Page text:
I think you can argue that all women are essentially magical, they live in a spiritual world whilst men live in the literal one. There is only one man in the text who exerts [non-Christian] magic. Merlin, however, is removed from the text by Nimue quite early on. Therefore magic in the text always spring from a f...
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...eroes without worrying about conflicting loyalties. Both Lunete in Yvain and Dame Lyonet in Malory's Tale of Sir Gareth have female attachments, Lunete to Laudine and Lyonet to her sister, but these not only do not obstruct them from but encourage them to help the heroes in their stories.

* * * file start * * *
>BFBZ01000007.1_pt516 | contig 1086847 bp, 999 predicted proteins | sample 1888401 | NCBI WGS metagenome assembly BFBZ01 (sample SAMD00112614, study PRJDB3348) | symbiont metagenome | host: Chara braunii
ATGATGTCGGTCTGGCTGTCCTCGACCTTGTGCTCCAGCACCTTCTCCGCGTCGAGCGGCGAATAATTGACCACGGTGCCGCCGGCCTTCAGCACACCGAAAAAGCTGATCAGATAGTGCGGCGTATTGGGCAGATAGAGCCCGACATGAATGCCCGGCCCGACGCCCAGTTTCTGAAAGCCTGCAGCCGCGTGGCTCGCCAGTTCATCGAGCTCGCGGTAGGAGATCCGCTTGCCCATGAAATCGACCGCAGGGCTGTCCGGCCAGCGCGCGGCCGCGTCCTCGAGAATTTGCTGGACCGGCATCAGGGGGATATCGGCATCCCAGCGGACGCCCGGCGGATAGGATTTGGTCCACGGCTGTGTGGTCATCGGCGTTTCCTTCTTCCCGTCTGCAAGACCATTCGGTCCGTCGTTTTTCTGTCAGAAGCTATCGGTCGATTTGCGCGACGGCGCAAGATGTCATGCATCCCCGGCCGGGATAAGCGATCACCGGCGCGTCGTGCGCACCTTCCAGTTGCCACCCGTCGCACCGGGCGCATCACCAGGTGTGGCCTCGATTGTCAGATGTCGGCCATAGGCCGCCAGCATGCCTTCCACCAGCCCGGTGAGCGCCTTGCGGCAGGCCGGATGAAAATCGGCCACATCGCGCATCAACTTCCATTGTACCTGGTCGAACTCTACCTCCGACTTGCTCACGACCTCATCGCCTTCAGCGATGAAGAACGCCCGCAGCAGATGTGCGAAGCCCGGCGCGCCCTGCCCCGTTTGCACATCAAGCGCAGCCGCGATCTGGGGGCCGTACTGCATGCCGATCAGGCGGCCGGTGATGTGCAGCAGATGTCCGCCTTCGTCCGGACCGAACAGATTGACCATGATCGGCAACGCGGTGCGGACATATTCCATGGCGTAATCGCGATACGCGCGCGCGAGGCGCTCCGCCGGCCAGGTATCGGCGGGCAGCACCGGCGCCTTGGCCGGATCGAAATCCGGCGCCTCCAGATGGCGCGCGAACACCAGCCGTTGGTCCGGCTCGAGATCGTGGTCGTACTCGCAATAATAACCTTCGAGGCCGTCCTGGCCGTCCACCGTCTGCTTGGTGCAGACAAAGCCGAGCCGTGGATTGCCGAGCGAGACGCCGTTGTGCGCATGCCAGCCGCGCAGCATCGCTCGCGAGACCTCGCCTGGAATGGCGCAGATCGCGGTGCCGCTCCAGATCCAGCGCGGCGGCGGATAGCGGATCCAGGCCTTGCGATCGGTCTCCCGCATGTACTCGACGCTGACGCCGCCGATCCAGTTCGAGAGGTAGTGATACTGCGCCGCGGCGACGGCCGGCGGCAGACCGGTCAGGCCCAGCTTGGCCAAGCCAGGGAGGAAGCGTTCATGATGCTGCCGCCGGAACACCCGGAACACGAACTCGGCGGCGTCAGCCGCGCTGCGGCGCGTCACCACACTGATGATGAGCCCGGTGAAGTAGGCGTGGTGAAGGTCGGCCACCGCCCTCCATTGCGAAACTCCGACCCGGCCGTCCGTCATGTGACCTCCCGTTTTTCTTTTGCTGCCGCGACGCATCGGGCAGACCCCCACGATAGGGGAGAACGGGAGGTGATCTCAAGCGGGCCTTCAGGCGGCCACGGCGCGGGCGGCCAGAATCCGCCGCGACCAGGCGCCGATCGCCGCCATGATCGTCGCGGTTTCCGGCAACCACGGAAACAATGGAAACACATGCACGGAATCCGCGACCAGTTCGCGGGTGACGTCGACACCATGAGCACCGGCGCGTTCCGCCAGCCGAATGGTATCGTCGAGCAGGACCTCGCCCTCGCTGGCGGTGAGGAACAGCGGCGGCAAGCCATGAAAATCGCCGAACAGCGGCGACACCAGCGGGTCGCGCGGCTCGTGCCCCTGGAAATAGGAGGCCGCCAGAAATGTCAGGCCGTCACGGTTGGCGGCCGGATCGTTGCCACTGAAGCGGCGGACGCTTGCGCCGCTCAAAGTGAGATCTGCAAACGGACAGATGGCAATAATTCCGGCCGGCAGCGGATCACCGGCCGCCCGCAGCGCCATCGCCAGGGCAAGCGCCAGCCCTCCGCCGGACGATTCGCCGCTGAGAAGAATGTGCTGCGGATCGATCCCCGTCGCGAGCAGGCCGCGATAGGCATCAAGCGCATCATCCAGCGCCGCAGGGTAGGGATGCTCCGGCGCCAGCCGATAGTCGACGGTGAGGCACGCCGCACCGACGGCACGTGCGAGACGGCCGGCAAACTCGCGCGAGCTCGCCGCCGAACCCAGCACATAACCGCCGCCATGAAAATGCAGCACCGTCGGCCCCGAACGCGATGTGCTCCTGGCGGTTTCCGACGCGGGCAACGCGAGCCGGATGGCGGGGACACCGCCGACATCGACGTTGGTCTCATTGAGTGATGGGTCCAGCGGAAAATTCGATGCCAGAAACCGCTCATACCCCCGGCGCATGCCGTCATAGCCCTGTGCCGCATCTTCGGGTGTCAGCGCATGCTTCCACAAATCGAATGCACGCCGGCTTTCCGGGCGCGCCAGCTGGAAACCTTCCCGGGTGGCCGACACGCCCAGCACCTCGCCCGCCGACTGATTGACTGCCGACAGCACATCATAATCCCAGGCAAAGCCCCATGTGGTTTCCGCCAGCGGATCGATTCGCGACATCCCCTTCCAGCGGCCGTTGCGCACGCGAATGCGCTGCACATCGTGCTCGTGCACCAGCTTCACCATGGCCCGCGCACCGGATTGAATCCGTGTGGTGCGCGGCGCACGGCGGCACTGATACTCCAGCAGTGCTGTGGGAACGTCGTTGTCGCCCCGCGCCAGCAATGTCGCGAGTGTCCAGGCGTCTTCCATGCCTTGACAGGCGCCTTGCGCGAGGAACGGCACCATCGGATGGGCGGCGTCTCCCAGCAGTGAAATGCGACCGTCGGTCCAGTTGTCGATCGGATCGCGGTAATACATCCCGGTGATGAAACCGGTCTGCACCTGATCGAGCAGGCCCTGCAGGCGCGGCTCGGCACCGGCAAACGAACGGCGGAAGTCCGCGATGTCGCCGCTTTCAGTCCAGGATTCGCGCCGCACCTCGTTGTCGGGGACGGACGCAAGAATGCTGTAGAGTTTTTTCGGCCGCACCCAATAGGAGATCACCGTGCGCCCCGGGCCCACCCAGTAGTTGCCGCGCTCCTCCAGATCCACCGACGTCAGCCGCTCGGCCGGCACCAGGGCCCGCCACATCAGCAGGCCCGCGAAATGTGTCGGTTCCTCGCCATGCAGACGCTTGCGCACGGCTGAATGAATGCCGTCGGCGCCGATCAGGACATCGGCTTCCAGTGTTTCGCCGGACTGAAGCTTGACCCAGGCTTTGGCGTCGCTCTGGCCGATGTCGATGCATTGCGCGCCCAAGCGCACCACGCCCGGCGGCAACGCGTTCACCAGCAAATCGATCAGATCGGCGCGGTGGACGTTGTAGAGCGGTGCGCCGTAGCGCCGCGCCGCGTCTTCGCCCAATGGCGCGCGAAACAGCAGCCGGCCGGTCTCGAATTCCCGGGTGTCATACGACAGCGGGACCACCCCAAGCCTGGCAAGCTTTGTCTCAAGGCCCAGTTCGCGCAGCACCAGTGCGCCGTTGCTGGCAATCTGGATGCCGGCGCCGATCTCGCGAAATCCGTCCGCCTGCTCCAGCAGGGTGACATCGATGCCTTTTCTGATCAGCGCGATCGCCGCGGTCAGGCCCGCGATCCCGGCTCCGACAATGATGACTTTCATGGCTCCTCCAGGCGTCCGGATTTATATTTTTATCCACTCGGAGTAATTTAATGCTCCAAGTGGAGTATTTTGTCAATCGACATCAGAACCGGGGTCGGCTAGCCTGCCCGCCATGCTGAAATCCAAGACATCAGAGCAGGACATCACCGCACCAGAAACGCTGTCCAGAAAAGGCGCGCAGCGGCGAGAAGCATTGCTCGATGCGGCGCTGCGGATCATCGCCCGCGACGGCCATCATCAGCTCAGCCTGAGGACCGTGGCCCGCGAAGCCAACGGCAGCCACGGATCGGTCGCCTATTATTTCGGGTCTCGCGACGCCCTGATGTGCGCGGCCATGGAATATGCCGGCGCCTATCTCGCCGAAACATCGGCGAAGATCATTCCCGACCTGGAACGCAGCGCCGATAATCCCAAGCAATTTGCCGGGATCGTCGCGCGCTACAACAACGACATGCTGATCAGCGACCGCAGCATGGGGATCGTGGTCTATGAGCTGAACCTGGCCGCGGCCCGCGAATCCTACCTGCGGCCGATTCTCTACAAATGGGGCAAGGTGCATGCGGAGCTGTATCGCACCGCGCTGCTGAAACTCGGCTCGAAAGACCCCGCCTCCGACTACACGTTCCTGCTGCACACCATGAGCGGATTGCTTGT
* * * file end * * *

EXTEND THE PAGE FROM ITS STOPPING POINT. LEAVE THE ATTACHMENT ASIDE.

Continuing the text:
Maidens have the ability to travel wherever they please. They travel freely between the confines of the court and the wilds of the Other. The frequent appearance of maidens in the wild not only allows them to help Knights in their tasks but also shows the potential threat of their sexuality. It is only through helping knights that this threat is removed. In the same way maidens also appear in connection with water. Jungian theory holds that water is an example of female sexuality. It is the threat posed by their sexuality that kills both Percival's sister and Elaine D'Ascolat
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